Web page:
Owners of stores within New Zealand shopping malls have been urged to check contracts to see if they are allowed to close because of Covid-19.
Individual stores may legally have to remain open and could face penalties if the rest of the mall is trading.
As shopping malls around the world face closure because of lockdowns, New Zealand malls remain open.
In America and France, hundreds of malls are closed until at least the end of March to stop the spread of Covid-19.
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Estimates from GlobalData Retail revealed about 11.4 per cent of all shops in the US are closed or will close.
Pharmacies and supermarkets remain open.
A property and leasing lawyer at New Zealand firm Bell Gully said retailers needed to check their agreements before closing doors.
"The situation will be more complex for retailers in shopping centres who will probably also have lease obligations," Jane Holland said.
"These could require them to keep trading and which may impose penalties if they close their doors."
Holland urged landlords and tenants to be check documents to work out how the pandemic affected key clauses such as the payment of rent.
Liz Coats, from Bell Gully, said the firm had received a number of calls from clients whose employees could not work from home - including retail and hospitality.
"The Government's announcement regarding Covid-19 leave and wage subsidies provides some reassurance for the short term, but many of these businesses face significant uncertainty over the coming months," she said.
"We expect that stores in malls and hospitality businesses will need to consider whether it remains viable to operate in this environment."
Westfield confirmed today all 42 of its centres in New Zealand and Australia will remain open unless instructed to do otherwise by health authorities.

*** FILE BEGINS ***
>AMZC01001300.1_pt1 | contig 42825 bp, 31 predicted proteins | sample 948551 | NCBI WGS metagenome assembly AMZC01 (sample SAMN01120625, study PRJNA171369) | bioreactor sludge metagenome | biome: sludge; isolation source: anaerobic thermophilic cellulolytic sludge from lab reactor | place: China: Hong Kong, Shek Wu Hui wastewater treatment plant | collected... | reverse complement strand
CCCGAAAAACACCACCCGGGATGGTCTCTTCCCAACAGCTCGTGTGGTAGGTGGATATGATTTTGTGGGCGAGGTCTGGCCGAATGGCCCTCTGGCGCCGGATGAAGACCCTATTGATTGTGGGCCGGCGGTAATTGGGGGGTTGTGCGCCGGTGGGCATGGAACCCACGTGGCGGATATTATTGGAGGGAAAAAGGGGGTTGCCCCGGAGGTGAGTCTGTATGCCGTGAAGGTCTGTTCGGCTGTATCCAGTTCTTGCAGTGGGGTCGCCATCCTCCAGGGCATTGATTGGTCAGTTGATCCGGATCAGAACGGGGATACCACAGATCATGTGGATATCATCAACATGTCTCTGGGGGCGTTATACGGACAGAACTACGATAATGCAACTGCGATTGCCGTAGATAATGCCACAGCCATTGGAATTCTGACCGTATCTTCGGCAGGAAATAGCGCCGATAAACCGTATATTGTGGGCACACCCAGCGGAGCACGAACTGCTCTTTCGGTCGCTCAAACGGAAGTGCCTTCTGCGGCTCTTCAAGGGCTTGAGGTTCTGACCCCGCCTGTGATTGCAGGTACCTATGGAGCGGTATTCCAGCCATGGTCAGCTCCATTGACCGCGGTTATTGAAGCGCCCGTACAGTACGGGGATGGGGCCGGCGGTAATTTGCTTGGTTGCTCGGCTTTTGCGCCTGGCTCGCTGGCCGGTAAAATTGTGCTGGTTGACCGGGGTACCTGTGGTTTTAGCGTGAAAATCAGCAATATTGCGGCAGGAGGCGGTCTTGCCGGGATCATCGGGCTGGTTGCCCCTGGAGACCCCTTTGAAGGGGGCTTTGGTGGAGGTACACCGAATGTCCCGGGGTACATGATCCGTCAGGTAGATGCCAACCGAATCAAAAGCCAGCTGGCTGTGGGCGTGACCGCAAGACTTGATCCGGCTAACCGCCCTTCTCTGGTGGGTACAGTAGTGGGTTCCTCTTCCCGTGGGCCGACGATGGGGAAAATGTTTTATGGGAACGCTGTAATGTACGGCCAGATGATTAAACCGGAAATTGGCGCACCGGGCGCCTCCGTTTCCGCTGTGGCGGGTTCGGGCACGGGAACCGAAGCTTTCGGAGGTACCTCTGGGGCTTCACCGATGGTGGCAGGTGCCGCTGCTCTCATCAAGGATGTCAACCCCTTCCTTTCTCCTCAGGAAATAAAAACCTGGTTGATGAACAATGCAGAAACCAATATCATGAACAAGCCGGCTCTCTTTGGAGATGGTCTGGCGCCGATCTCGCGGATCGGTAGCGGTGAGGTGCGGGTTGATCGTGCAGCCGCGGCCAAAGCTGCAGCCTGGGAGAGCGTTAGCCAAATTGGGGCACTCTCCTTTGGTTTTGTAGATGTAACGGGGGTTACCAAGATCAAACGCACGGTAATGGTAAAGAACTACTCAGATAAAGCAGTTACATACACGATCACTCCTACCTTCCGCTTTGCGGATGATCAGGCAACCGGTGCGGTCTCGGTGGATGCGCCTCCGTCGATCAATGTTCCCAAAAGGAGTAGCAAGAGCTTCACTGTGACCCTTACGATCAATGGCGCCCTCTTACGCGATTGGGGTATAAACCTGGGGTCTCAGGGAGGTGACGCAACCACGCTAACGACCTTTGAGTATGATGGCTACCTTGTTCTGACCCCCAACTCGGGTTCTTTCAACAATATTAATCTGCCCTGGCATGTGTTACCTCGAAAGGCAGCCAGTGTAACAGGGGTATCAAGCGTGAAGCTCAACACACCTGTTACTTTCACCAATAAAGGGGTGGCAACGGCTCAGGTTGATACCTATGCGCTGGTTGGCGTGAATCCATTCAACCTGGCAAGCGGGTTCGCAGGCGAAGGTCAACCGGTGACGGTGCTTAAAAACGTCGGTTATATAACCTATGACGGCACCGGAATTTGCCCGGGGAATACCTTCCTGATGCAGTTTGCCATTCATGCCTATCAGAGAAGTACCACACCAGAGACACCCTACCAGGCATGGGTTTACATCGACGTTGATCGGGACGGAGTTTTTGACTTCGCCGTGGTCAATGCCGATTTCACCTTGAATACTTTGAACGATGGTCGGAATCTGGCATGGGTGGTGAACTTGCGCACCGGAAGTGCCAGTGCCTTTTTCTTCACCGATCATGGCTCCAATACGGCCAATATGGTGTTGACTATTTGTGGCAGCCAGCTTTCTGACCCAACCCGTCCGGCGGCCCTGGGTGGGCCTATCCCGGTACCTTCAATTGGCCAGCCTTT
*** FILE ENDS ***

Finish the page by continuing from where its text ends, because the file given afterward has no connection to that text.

This had some store owners worried.
"We obviously want to stay open but we need to know our rights if we don't have the staff or if there are no customers," one store owner said.
And some retail workers expressed concern for their own health if customers kept coming in.
"We have to be there because our employers want to stay in business, but it's putting us at risk," the worker said.
"The Government needs to order the temporary closure of non-essential businesses that have face-to-face contact with the public."
A spokeswoman for Scentre Group, which owns Westfield in New Zealand and Australia, said concerns from any retailers should be raised with centre management.
"We are engaging directly with retailers on a case-by-case basis as they manage their business through this volatile period," the spokeswoman said.
"We encourage our retailers to keep talking to us directly about their specific needs.
"If retailers are in doubt as to who to speak to, contact your local Westfield centre management in the first instance."
The Scentre spokeswoman said health and safety were paramount and stores had comprehensive cleaning systems in place.
"It's important to give retailers the opportunity to trade and engage with customers throughout this period, especially given shopping centres are regarded as 'essential activities," she said.
Malls had increased the routine cleaning of frequently touched hard surfaces, including in car parks.